25% of Cars in the U.S. Are at Least 16 Years Old as Vehicle Age Hits Record High

First Up 07/28/20

25% of Cars in the U.S. Are at Least 16 Years Old as Vehicle Age Hits Record High

Next time you’re driving down the road, look around. On average, 1 in 4 cars and trucks you pass are at least 16 years old, according to new analysis of what Americans are driving, reports CNBC. IHS Markit, which tracks vehicle registrations in every state, says the large number pre-2005 cars and trucks on the road is one reason the average age of vehicles in the U.S. has climbed to an all-time high of 11.9 years. “A lot of it has to do with quality of the vehicles on the road,” said Todd Campau, after-market specialist with IHS Markit. “They are comfortable keeping that vehicle longer than they would in the past.” 2020 is the fourth straight year the average vehicle age in the U.S. increased, extending a trend over the last two decades during which Americans hang on to their cars and trucks longer. A decade ago, the average age of a vehicle in the U.S. was 10.6 years according to IHS Markit. In 2002, the average age was 9.6 years. Read more here.

Toyota Launches New Software Company in Bid to Build Better Cars

Toyota Motor Corp., aiming to transform itself into a software company as much as it is a hardware one, is creating a new holding company that will spearhead development of self-driving cars, new automotive computer operating systems and advanced mapping. According to Automotive News, the entity, called Woven Planet Holdings, will oversee two other companies, Woven Core Inc. and Woven Alpha Inc. Woven Core will focus on automated driving. Woven Alpha will pioneer news businesses in such fields as connectivity, onboard software and high-definition mapping. Woven Core will subsume the company that currently handles Toyota’s automated driving development, Toyota Research Institute – Advanced Development, or TRI-AD. Toyota announced the initiative on Tuesday, saying the new companies will begin operations in January.  James Kuffner, the American computer whiz who is currently the CEO of TRI-AD, will lead all three companies, which will be based in TRI-AD’s current office space in downtown Tokyo. Read more here. 

Auto Industry Can Expect Digital Sales Trends to Carry On

Shopping online is on the rise during the pandemic, and is likely here to say, says Cars.com. The Detroit Bureau reports that without question, the global pandemic has hampered the auto industry in innumerable ways, but it’s also acted as a catalyst to move dealers and automakers further into the digital age of retailing out of necessity. Things such as online buying and working from home on a mass scale have the industry rethinking its business model. Many automakers have already said they are taking a hard look at just how many employees they need to show up in person on a regular basis on their various campuses. The buying experience has changed too, likely forever, but for certain the near future. Cars.com analysts sat down created a list of changes they see driving the industry in the second half of 2020, and maybe longer. Read more here.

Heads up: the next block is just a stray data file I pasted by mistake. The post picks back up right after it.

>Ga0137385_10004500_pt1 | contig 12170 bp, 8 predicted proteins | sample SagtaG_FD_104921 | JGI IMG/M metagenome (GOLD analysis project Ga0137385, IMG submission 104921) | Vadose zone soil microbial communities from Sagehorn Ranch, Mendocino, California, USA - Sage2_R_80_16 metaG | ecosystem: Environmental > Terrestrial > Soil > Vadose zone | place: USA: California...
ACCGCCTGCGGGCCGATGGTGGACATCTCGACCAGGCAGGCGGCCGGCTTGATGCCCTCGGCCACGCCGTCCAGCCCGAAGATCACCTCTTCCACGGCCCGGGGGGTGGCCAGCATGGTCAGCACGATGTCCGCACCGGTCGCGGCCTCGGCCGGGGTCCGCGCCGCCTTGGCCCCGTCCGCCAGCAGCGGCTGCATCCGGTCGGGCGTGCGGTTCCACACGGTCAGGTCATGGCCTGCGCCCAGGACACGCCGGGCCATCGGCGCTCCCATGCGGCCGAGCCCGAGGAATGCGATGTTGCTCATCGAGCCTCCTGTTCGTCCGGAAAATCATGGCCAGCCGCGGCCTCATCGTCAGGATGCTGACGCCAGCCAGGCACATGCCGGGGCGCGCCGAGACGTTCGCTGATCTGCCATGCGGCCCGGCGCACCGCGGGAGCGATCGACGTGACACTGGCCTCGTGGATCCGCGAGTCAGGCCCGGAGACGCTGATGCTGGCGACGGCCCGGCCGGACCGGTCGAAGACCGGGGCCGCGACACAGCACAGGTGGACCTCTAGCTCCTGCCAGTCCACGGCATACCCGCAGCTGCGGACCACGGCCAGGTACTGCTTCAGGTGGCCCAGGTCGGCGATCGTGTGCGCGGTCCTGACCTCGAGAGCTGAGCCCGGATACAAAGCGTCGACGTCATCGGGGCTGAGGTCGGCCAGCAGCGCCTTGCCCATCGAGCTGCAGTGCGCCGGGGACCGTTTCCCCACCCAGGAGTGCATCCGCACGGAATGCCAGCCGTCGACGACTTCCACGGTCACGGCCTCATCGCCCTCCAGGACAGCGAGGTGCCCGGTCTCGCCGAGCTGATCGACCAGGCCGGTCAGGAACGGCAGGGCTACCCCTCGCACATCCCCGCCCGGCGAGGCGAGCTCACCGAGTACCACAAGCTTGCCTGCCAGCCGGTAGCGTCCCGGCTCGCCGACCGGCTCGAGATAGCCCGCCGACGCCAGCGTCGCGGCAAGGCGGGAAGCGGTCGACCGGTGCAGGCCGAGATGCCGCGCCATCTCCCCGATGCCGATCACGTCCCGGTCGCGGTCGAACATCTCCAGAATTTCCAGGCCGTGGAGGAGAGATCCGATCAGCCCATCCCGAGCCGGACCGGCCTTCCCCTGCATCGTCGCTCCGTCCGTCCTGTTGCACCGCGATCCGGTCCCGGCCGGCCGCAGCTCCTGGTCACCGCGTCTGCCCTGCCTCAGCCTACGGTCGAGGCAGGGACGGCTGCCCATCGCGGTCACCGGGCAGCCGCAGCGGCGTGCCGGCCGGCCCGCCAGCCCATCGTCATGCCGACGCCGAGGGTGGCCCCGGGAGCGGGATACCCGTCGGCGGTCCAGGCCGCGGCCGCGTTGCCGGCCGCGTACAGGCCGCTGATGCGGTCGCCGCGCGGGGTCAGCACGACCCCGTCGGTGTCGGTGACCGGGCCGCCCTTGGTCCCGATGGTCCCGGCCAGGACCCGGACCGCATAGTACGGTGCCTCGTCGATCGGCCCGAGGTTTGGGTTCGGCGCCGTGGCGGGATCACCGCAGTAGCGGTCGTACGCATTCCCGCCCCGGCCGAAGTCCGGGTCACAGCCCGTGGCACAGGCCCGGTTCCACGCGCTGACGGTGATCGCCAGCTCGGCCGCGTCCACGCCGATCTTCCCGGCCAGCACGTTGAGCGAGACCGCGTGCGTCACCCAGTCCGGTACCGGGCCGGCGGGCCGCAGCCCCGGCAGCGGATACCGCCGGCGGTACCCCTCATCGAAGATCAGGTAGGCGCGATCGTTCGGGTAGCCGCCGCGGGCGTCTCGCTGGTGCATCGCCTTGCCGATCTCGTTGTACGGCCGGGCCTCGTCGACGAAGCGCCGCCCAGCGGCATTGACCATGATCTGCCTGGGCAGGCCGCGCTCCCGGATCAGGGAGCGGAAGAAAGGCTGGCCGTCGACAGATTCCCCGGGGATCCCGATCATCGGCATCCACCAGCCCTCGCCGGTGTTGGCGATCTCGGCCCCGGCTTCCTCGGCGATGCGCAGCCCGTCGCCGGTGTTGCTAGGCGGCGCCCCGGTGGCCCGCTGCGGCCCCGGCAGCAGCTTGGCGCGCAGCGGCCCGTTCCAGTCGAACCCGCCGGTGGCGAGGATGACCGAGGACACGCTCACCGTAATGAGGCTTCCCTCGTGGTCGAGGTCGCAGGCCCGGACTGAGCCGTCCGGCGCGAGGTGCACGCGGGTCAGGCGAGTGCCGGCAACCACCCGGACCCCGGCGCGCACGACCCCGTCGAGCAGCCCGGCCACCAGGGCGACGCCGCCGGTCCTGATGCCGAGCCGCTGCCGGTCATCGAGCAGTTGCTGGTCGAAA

Jaguar Land Rover Names Ousted Renault Boss as CEO 

Jaguar Land Rover (JLR) has picked ousted Renault boss Thierry Bollore as its next chief executive, with a mission to return Britain’s biggest carmaker to profit after a big hit from the COVID-19 pandemic, reports Reuters. Bollore took over at Renault in January 2019 after the fall of Carlos Ghosn, but was always viewed close to the French carmaker’s long-time boss and was pushed out in October when it looked for a fresh start. Bollore will take over at JLR on Sept. 10, replacing Ralf Speth, whose tenure ends after more than 10 years. “It will be my privilege to lead this fantastic company through what continues to be the most testing time of our generation,” Bollore said in a statement on Tuesday. JLR was hit this year first by disruption to sales in China and then by lockdowns across Europe and North America as the COVID-19 outbreak spread around the globe. Read more here. 

5 Things Investors Are Watching as GM and Ford Report Coronavirus-Ravaged Earnings

The coronavirus pandemic has brought the U.S. automotive industry to a standstill unlike any event has since World War II, reports CNBC. Factories were shuttered, hundreds of thousands of employees were laid off, and no new vehicles rolled off U.S. assembly lines for roughly two months starting in late March. BofA Securities analyst John Murphy described the second quarter as “likely to be the toughest in modern history” for the automotive industry, as companies “grappled with close to a zero revenue environment for a few months.” Other investors and executives with the automakers have called the second quarter “unprecedented,” and likely the worst three months of the year. The Detroit automakers this week are all expected to report losses. General Motors, which is the first major U.S. automaker reporting earnings for the quarter, is forecast to lose $2.9 billion when it releases its results Wednesday morning, according to a consensus of analysts surveyed by FactSet. Ford Motor, which reports its second-quarter earnings after the markets close Thursday, is expected to say it lost $4.9 billion. Read more here. 

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